The Changing State of my Mother Tongue

When I was a kid I wasn’t up on a Saturday morning watching cartoons while eating fruit loops. Instead, like many Tamil children, I was usually half asleep trying to learn the language that I first learned to speak.

When I was a kid, I wasn’t up on a Saturday morning watching cartoons while eating fruit loops. Instead, like many Tamil children, I was usually half asleep trying to learn the language that I first learned to speak.

I say usually because I hated going to these classes, and I would do everything in my power to try and act like I was sick or in a coma. On very rare occasions, the threats to call my dad or pour water on me wouldn’t work and I would escape a day of learning and watch reruns of Spongebob instead.

I didn’t hate going to Tamil school because I missed out on cartoons. I think I hated going because it was a hard language to learn. I could always speak it well, but learning how to read and write was a different story. I remember feeling ashamed and embarrassed reading in class because it would take me an hour to get through a sentence. It didn’t make it easier that my mom was a Tamil teacher.

Tamil has always been an important part of my household. My mom still teaches every Saturday and Sunday. I hear Tamil serials and songs everyday in the background while I’m watching Netflix upstairs. But still I wonder - will my kids learn the language even to a basic degree?

Dr. John McWhorter, who teaches American studies at Columbia University, predicts that by 2100, 90% of the world’s languages will fade out in some capacity. Don’t be alarmed though as McWhorter also notes that 600 languages will still remain.

However, in diasporas such as where I live in Toronto, cultural hybridity has changed the language. As Sri Lankan Tamils settle and establish roots in foreign countries, they also integrate into their new society. In a country like Canada where multiculturalism and diversity is widely accepted, it is easier for immigrants to display their culture and language. At the same time, however, this integration will also change the state of the diaspora. Sometimes there is pushback, where members of the diaspora stay within themselves. But when examining children and language, there is significant change.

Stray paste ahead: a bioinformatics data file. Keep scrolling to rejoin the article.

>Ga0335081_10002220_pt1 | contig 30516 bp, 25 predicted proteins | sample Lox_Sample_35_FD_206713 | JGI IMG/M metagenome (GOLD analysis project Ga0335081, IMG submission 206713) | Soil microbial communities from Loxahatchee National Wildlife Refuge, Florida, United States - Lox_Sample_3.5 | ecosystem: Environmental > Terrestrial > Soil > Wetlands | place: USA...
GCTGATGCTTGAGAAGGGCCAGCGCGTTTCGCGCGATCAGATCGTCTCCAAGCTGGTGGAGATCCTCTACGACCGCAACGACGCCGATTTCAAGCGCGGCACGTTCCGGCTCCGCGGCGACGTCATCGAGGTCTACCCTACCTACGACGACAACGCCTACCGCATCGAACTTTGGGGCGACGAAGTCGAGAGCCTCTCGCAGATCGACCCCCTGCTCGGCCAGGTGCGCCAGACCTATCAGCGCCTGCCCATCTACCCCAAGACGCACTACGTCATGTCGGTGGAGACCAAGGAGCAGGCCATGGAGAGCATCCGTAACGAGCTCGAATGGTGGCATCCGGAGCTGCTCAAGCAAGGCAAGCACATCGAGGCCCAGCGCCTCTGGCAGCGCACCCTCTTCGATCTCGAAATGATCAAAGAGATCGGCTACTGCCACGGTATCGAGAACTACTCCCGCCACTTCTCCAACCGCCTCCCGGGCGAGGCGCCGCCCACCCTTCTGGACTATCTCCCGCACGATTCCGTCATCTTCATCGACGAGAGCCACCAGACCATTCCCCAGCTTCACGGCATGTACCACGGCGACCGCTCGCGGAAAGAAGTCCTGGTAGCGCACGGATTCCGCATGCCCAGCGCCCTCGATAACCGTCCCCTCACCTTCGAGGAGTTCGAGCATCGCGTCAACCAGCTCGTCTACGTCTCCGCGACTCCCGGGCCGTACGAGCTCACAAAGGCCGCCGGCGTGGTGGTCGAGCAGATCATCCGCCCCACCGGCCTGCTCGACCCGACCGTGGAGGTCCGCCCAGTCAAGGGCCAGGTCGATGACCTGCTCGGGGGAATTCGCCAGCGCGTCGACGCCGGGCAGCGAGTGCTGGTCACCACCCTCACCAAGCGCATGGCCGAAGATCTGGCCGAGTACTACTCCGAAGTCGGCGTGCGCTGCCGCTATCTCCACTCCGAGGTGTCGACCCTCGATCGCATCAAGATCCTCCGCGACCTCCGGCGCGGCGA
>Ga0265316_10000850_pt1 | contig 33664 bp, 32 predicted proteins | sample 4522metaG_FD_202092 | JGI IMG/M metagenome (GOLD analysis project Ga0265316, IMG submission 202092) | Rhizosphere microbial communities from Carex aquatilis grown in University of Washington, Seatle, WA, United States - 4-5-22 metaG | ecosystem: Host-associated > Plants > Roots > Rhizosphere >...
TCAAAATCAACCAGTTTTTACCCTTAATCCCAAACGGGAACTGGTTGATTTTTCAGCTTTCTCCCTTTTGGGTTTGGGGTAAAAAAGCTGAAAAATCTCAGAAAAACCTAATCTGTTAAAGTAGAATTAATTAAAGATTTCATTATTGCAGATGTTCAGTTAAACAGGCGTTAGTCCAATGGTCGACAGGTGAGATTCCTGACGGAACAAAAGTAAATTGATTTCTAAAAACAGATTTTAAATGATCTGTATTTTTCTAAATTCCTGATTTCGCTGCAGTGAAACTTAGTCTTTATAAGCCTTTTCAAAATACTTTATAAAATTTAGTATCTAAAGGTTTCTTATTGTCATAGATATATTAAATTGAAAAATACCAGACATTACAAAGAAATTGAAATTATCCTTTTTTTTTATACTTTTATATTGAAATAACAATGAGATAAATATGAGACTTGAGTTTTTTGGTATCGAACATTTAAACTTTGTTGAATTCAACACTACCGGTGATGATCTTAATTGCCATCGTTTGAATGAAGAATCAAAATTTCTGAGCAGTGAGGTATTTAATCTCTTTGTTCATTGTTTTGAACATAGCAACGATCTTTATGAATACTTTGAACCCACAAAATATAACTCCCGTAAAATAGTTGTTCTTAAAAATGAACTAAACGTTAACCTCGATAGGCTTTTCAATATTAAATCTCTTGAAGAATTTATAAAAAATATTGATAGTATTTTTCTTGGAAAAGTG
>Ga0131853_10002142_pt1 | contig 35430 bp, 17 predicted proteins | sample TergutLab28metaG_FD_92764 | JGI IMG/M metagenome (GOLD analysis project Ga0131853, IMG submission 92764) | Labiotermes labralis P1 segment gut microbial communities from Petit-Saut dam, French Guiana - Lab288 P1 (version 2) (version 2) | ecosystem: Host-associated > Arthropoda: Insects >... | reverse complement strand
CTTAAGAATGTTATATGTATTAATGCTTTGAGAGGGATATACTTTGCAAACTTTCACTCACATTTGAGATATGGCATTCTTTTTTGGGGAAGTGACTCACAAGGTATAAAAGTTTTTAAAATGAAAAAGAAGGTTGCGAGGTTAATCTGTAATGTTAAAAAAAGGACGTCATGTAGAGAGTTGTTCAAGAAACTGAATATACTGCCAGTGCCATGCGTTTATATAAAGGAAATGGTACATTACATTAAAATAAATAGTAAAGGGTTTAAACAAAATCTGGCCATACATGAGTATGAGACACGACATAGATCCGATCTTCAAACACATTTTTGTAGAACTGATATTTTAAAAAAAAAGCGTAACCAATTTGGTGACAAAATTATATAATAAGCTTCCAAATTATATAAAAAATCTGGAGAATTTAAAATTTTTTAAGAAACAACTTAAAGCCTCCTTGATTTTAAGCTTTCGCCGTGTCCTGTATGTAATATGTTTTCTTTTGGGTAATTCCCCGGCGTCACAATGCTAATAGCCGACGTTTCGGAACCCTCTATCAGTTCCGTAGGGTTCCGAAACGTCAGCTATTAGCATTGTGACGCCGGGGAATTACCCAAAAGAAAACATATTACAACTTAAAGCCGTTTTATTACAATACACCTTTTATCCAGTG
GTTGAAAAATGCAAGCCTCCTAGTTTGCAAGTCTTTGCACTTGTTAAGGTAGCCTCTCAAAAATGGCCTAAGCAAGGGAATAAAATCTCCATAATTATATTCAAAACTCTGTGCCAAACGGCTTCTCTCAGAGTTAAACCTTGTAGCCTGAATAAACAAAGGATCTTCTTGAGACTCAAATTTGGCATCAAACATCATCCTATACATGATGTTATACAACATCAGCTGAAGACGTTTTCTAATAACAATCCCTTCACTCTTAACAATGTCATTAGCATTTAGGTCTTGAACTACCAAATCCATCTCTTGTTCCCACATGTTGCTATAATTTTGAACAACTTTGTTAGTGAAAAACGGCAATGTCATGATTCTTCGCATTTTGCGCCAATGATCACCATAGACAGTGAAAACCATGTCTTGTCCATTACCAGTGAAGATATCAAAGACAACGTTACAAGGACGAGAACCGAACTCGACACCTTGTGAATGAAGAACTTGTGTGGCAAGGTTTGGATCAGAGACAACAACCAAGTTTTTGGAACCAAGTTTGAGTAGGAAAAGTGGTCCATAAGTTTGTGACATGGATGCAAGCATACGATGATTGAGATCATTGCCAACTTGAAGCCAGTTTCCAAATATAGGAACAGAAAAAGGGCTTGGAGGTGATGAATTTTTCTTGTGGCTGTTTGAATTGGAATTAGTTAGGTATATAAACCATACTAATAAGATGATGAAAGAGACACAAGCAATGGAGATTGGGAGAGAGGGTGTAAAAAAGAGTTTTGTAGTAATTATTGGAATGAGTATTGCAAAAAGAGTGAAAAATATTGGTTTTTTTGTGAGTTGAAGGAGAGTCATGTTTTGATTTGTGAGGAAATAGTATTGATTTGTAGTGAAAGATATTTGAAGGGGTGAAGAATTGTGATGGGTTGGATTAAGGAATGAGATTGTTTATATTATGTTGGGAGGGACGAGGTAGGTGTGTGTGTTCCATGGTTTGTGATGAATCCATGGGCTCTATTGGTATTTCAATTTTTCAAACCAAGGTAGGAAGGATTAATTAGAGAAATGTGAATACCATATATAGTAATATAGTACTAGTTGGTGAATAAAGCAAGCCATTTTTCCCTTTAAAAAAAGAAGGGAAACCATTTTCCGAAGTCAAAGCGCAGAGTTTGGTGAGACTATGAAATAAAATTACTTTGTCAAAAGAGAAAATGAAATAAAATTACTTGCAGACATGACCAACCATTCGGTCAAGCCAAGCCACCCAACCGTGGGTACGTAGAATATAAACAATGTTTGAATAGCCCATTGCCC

Suresh Canagarajah, professor of Applied Lingustics at Penn State University, conducted a study interviewing Tamils in various cities (mainly Toronto, London and the United States). Through these focus groups, Canagarajah found that many Tamil families have had trouble passing the Tamil language down to their children for various reasons (Canagarajah, 2008, p.149).

In London, only 42.5% of children are proficient in both languages. In Toronto, 82.1% of children mix Tamil and English to communication with their parents. In addition, Canagarajah notes how language is also a problem in elders who have failed to adopt English, leading to a further disconnect between their grandchildren (Canagarajah, p.163).

It’s easy to blame the school systems, parents, grandparents or the children themselves for the lack of comprehension and fluency of children speaking Tamil. But there are so many factors that educators and parents have to work around just to establish a basic understanding of the language. 4 hours every weekend speaking a language is still not enough.

Even in a classroom setting, chances are students are communicating with each other with English. Tamil homework too is most likely a last priority to school work given during the week. Children also have so many other commitments, ranging from sangeetham class to basketball practice.

What I use at home to speak with my parents and grandparents is a new hybrid language of English and Tamil that is called “Tanglish”. And although I get some pushback from my elders who see the addition of English words as a lack of understanding of Tamil, for me it is the opposite. It helps me fill in the blanks to words that I haven’t learned or added to my Tamil vocabulary.

At the same time, elders who don’t know English well pick up on the language by speaking to their kids through this hybridity. We have all seen and heard conversations where a teenager is speaking to their parent in English while the parent responds in Tamil. It is both ordinary and extraordinary at the same time, and it reflects the changing tide that Tamils in the community will soon have to come to grips with if they haven’t already.

Works Cited:

Canagarajah, A. S. (2008). Language shift and the family: Questions from the Sri Lankan Tamil diaspora. Journal Of Sociolinguistics12(2), 143-176. doi:10.1111/j.1467-9841.2008.00361.x

Related articles: Why It’s Important to Learn Tamil Why Don’t Tamils Speak Tamil? What is Arwi (Arabic Tamil)?

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